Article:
Author lends encouragement to anti-corruption drive
Ling Jiefang, who writes historical novels under a pen name, says CCDI should promote traditional family values in its fight
A mainland author of popular historical novels is helping China’s top anti-graft watchdog in its efforts to promote its wide-ranging investigation into corrupt officials.
Ling Jiefang, best known for books about Qing dynasty emperors written using the pen name Er Yue He, made remarks in the first part of the commission’s anti-graft interview series, Listen to the Masters.
One of the favourite writers of the Communist Party’s Central Commission for Discipline Inspection (CCDI) secretary Wang Qishan, Ling said the commission should make greater use of traditional family values, such as loyalty, to help fight corruption. The power of those values could well provide inner strength for a high-ranking official who is tempted by it, he said.
CCDI officials visited Ling twice in Henan earlier this month, and the resulting video interview has been available on the commission’s website since Tuesday.
One of his main themes was the “unprincipled worship of power” – something deeply rooted in Chinese history – which he called an “important factor” in corruption.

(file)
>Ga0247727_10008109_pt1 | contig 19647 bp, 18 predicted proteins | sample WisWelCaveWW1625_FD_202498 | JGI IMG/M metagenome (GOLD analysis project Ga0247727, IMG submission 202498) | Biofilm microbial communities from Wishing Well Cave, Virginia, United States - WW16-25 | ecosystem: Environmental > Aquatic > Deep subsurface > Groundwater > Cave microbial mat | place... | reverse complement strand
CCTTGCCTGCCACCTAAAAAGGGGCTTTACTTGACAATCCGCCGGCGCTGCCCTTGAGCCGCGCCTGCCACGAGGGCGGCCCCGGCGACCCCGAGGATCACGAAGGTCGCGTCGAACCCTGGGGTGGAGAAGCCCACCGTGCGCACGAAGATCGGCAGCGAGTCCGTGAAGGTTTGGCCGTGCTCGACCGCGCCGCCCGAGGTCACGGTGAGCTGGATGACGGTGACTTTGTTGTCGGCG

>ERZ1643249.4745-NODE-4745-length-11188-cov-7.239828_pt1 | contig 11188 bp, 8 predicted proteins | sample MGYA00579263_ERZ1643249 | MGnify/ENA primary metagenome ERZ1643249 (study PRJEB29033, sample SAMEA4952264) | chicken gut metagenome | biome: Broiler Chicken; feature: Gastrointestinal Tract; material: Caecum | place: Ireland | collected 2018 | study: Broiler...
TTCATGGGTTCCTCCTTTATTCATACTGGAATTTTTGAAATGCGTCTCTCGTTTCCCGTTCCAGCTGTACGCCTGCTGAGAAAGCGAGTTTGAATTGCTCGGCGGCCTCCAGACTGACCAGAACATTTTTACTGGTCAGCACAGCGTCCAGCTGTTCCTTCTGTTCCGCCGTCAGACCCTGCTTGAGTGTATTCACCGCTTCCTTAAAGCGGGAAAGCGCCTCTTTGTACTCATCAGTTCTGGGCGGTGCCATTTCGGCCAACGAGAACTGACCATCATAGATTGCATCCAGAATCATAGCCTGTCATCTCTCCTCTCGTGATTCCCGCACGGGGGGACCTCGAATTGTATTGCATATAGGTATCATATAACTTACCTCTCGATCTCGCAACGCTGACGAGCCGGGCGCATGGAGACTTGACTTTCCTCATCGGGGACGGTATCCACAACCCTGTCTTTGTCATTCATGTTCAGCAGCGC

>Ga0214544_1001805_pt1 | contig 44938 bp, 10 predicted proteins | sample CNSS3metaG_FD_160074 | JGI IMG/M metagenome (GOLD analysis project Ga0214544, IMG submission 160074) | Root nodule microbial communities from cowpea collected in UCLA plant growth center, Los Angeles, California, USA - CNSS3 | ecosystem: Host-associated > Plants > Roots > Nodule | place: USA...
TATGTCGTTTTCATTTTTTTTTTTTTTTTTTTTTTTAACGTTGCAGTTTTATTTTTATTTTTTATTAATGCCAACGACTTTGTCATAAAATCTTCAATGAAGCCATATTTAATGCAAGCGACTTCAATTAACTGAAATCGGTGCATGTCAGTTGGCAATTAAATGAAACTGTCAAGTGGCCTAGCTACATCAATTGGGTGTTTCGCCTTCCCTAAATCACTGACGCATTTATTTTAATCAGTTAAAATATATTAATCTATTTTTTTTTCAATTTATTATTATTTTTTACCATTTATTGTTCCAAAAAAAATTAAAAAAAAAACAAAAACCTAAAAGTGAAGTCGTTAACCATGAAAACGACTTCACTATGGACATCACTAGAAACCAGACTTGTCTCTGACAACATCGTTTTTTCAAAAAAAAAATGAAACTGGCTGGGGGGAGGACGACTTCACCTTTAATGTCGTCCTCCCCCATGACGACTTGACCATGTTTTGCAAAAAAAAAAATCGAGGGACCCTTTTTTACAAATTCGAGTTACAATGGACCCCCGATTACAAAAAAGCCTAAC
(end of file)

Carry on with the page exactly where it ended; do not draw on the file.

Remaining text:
“Corruption is a social issue, and we should not tie it to any political system,” Ling said. He added that a “comparatively centralised” political system could root out corruption, as long as it is led by wise top officials. Every country faces the issue regardless of its ideology.
But the corruption issues China faces today, he said, “are very tough … History has told us that corruption will ultimately lead to the fall [of a dynasty].”
That’s why he called the current anti-corruption campaign the toughest in Chinese history, and advised CCDI to keep pursuing graft to help reshape the country’s “official centred values”.
“Spare some worship to the scholars, for instance, so that people will feel they have something else to pursue besides a high official post,” he said.
The video interview comes as part of CCDI’s sweeping investigation into corrupt officials on all levels. Earlier this year, it produced some historical television dramas about frugal officials and political cartoons, to try to make the anti-graft campaign more accessible to the general public, Beijing Times, a local newspaper run by the official People’s Daily, quoted commentators as saying.
This month, the police chief of Tianjin, Wu Changshun, was detained for “suspected serious violations of law and party discipline” – a phrase often used to refer to corruption.
At least 35 ministers and governors have been sacked since China’s new leadership, directed by President Xi Jinping, vowed to bring down both “tigers and flies” [euphemism for corrupt officials] in late 2012, the Beijing-based The Mirror reported this month.
Ling’s comments echoed his discussion with Wang in March, during the national meetings of the China People’s Political Consultative Conference. Wang had told Ling that he had read Ling’s books, and called him his confidant.